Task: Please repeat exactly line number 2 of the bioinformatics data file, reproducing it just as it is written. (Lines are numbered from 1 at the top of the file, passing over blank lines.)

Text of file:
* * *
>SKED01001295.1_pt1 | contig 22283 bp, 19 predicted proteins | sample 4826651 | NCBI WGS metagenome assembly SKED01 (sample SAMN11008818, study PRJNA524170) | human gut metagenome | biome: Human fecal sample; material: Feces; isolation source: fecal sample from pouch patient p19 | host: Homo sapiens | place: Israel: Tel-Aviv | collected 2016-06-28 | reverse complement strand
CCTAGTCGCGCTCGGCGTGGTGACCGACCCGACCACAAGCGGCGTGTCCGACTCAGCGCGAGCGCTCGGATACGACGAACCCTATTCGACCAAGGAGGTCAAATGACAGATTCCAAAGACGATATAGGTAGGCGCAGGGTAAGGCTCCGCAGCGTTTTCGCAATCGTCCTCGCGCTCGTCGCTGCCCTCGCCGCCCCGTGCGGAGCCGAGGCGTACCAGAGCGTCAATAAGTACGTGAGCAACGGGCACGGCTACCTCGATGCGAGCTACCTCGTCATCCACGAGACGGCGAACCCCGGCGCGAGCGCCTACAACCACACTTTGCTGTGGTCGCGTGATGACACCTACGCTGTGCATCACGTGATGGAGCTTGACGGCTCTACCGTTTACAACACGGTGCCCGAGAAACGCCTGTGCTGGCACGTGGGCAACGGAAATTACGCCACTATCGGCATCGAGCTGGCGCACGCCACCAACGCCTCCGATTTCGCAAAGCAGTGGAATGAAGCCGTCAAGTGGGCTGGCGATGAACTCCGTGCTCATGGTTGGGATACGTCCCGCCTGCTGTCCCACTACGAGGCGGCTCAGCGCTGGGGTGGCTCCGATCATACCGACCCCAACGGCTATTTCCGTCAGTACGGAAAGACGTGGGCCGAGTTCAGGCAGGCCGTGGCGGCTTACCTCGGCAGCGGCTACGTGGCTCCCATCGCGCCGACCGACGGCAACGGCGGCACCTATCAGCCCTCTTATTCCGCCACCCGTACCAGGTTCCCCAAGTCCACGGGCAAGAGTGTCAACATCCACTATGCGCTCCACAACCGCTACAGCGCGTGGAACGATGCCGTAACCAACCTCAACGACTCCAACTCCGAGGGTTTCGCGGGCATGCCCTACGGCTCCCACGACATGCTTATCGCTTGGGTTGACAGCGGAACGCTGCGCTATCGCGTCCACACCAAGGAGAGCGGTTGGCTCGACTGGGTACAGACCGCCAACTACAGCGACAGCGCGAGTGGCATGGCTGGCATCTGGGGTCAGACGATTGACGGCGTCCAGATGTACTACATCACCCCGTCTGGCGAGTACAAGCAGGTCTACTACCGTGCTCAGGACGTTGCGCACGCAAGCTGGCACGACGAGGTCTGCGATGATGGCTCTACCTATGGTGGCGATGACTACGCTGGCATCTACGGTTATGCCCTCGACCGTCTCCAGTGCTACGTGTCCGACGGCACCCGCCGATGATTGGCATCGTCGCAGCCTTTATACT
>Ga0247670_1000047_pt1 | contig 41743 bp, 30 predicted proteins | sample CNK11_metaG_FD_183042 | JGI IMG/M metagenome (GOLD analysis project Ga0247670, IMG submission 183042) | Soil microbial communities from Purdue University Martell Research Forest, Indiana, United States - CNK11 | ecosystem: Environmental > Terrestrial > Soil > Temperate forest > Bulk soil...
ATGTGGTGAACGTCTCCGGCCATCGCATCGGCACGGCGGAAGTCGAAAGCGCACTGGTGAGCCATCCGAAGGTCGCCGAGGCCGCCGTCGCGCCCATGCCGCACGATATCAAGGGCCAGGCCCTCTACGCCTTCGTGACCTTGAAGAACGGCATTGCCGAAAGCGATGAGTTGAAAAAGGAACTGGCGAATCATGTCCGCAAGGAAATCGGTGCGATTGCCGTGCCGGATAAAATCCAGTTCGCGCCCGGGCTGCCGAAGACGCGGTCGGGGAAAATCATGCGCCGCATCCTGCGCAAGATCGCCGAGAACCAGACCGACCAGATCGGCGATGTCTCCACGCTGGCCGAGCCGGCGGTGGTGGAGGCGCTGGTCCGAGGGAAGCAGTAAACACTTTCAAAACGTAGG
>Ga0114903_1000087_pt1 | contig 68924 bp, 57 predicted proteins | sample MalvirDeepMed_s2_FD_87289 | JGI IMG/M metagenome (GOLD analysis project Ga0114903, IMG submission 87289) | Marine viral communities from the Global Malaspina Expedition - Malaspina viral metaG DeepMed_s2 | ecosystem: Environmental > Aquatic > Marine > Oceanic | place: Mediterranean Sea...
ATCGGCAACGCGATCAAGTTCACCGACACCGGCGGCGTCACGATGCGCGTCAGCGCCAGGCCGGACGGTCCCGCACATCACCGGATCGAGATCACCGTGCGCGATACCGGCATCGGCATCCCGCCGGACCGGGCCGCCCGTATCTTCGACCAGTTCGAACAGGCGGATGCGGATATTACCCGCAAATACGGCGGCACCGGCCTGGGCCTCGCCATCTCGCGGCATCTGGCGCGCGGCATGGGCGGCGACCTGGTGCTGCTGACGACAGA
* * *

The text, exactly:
CCTAGTCGCGCTCGGCGTGGTGACCGACCCGACCACAAGCGGCGTGTCCGACTCAGCGCGAGCGCTCGGATACGACGAACCCTATTCGACCAAGGAGGTCAAATGACAGATTCCAAAGACGATATAGGTAGGCGCAGGGTAAGGCTCCGCAGCGTTTTCGCAATCGTCCTCGCGCTCGTCGCTGCCCTCGCCGCCCCGTGCGGAGCCGAGGCGTACCAGAGCGTCAATAAGTACGTGAGCAACGGGCACGGCTACCTCGATGCGAGCTACCTCGTCATCCACGAGACGGCGAACCCCGGCGCGAGCGCCTACAACCACACTTTGCTGTGGTCGCGTGATGACACCTACGCTGTGCATCACGTGATGGAGCTTGACGGCTCTACCGTTTACAACACGGTGCCCGAGAAACGCCTGTGCTGGCACGTGGGCAACGGAAATTACGCCACTATCGGCATCGAGCTGGCGCACGCCACCAACGCCTCCGATTTCGCAAAGCAGTGGAATGAAGCCGTCAAGTGGGCTGGCGATGAACTCCGTGCTCATGGTTGGGATACGTCCCGCCTGCTGTCCCACTACGAGGCGGCTCAGCGCTGGGGTGGCTCCGATCATACCGACCCCAACGGCTATTTCCGTCAGTACGGAAAGACGTGGGCCGAGTTCAGGCAGGCCGTGGCGGCTTACCTCGGCAGCGGCTACGTGGCTCCCATCGCGCCGACCGACGGCAACGGCGGCACCTATCAGCCCTCTTATTCCGCCACCCGTACCAGGTTCCCCAAGTCCACGGGCAAGAGTGTCAACATCCACTATGCGCTCCACAACCGCTACAGCGCGTGGAACGATGCCGTAACCAACCTCAACGACTCCAACTCCGAGGGTTTCGCGGGCATGCCCTACGGCTCCCACGACATGCTTATCGCTTGGGTTGACAGCGGAACGCTGCGCTATCGCGTCCACACCAAGGAGAGCGGTTGGCTCGACTGGGTACAGACCGCCAACTACAGCGACAGCGCGAGTGGCATGGCTGGCATCTGGGGTCAGACGATTGACGGCGTCCAGATGTACTACATCACCCCGTCTGGCGAGTACAAGCAGGTCTACTACCGTGCTCAGGACGTTGCGCACGCAAGCTGGCACGACGAGGTCTGCGATGATGGCTCTACCTATGGTGGCGATGACTACGCTGGCATCTACGGTTATGCCCTCGACCGTCTCCAGTGCTACGTGTCCGACGGCACCCGCCGATGATTGGCATCGTCGCAGCCTTTATACT